On the way back we stopped at Hartwood Winery (www.hartwoodwinery.com) and Rogers Ford Farm Winery (www.rogersfordwine.com). Why is it that the second winery always has tastier wine? ;) Both wineries were welcoming, knowledgable, had pleasant atmospheres. We wound up buying more at Rogers Ford, though. Maybe it was the fact that we were in a place called Summerduck. Maybe it was the presence of all those winery dogs. Happy dogs make happy wineries. Or something like that. Speaking of which, there's actually a book about winery dogs out now! Blew me away but it makes a lot of sense. If you get to Rogers Ford, definitely try their variety of whites but also check out that funky Rose thingy they've got. It's not what you would expect.

The King of Queens...???

Where is "The King of Queens"? I search the internet and there's no definitive answer. It appears that the stars are asking for more money and the execs are making them sweat.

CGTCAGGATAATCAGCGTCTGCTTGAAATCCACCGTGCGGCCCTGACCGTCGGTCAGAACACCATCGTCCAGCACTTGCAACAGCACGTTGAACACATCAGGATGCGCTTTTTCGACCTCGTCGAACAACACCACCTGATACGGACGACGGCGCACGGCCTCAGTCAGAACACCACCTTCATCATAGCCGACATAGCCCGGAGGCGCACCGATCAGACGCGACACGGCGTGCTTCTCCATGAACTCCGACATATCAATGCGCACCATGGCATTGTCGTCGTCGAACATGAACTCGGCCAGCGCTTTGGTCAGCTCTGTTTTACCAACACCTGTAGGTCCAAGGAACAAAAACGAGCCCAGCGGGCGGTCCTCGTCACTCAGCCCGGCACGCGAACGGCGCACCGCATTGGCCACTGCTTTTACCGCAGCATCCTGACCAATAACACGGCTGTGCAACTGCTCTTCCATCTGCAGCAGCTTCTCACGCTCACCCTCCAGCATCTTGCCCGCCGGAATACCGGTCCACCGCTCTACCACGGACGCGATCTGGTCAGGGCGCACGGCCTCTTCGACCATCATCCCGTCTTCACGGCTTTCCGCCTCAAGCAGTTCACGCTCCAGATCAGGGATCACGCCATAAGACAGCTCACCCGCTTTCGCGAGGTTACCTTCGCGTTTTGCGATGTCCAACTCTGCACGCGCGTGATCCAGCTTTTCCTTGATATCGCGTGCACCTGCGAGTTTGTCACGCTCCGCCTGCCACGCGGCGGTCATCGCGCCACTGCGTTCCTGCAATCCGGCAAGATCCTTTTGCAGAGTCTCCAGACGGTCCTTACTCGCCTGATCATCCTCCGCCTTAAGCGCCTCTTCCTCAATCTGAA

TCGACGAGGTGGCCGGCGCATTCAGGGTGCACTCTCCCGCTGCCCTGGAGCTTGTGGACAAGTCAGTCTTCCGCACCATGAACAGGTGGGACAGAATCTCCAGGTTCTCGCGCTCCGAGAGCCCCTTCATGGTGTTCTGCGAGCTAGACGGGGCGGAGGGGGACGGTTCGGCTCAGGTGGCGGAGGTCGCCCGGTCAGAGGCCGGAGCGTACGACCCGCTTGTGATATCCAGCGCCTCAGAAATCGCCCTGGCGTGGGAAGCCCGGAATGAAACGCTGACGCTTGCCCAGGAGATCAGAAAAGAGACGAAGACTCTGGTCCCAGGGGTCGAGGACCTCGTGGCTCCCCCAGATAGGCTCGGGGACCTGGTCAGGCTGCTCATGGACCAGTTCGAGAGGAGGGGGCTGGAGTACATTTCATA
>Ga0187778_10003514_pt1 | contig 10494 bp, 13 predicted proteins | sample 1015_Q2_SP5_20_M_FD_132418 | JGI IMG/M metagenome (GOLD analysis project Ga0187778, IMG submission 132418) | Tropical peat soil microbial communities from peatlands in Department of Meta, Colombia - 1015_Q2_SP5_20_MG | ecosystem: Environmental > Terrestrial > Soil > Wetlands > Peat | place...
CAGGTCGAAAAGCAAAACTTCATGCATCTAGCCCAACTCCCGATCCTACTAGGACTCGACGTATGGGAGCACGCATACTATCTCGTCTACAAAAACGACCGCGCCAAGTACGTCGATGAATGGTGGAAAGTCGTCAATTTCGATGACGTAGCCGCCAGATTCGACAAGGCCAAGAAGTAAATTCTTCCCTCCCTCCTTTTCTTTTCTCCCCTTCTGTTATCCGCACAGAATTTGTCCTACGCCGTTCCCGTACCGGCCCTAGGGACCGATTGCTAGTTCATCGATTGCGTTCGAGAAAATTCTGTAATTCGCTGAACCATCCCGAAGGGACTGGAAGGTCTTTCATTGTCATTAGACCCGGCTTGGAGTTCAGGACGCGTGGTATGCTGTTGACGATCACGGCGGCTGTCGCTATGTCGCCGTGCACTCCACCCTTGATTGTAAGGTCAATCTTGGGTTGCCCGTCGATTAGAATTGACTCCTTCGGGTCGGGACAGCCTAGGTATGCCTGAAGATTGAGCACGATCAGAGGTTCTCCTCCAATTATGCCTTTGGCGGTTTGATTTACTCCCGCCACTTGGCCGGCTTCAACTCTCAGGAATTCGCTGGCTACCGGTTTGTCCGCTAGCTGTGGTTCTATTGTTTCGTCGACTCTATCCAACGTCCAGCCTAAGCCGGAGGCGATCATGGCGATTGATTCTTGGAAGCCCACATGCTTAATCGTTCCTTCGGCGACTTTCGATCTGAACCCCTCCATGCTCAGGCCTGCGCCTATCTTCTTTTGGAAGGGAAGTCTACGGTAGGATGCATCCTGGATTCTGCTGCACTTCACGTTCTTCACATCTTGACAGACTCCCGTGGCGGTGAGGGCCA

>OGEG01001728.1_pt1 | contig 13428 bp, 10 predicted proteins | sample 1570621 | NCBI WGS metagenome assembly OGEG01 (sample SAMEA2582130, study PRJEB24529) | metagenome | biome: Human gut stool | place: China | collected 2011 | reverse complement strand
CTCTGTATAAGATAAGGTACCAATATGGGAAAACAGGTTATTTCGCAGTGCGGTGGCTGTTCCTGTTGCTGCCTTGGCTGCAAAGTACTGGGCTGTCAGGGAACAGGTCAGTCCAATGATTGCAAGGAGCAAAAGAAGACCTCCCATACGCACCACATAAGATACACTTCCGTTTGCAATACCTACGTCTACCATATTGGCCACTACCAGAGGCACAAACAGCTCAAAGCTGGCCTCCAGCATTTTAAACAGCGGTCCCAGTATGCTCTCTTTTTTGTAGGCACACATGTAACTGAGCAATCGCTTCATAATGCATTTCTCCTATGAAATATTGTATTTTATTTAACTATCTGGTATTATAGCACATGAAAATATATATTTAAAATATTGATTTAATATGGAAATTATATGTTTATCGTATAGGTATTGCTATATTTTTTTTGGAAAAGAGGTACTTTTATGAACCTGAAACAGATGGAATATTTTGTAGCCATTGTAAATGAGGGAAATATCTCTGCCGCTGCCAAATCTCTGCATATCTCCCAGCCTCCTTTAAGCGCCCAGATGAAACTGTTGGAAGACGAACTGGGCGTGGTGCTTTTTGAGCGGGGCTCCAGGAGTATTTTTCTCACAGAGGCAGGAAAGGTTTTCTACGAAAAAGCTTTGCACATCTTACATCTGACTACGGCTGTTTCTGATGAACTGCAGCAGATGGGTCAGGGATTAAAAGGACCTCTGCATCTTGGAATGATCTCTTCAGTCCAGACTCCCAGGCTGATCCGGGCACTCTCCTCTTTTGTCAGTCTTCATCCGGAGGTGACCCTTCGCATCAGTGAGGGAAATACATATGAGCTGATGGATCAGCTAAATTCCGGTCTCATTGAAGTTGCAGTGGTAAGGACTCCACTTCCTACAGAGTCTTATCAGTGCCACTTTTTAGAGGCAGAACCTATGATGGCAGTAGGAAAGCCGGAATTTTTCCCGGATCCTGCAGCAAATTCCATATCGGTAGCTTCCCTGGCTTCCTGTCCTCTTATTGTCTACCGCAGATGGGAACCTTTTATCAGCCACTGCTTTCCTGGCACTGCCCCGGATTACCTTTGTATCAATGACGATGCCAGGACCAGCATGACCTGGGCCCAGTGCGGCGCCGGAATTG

Is it so much to ask to have a little levity after a hard day's work? A little comedy? A chuckle here or there? A break from the all-pervasive (pseudo-) reality shows? I say give 'em the money. Well worth it, by gum. If Charlie Sheen, who is the least funny of the cast of Two and a Half Men, can command more money, surely Kevin James, who is easily 10 times funnier, can do the same.

13 October 2006

John Muir

"Everybody needs beauty as well as bread, places to play in and pray in, where nature may heal and give strength to body and soul alike. "

The creative process/Dewitt Jones

Heard Dewitt Jones speak today and, of course, revelled in his amazing imagery. He said that at National Geographic he'd shoot 400 rolls of film per assignment. 400 rolls of film. Talk about "more than one right answer." Talk about "permission to make mistakes and try again." Powerful.

10 October 2006

Barats and Bereta on You Tube

Funny stuff. JoeBob says "Check it out."


The Royal Drummers of Burundi

The drummers of Burundi are pretty dang amazing. Great precision and focus. Complex rhythms. And such endurance! To be in constant motion for so long--drumming and stamping--and still be able to leap high in the air! Most impressive and a most enjoyable evening. Kudos to George Mason University for providing a venue for this spectacular group.

06 October 2006

Foley's Folly/Gilliam/Andale/Chophouse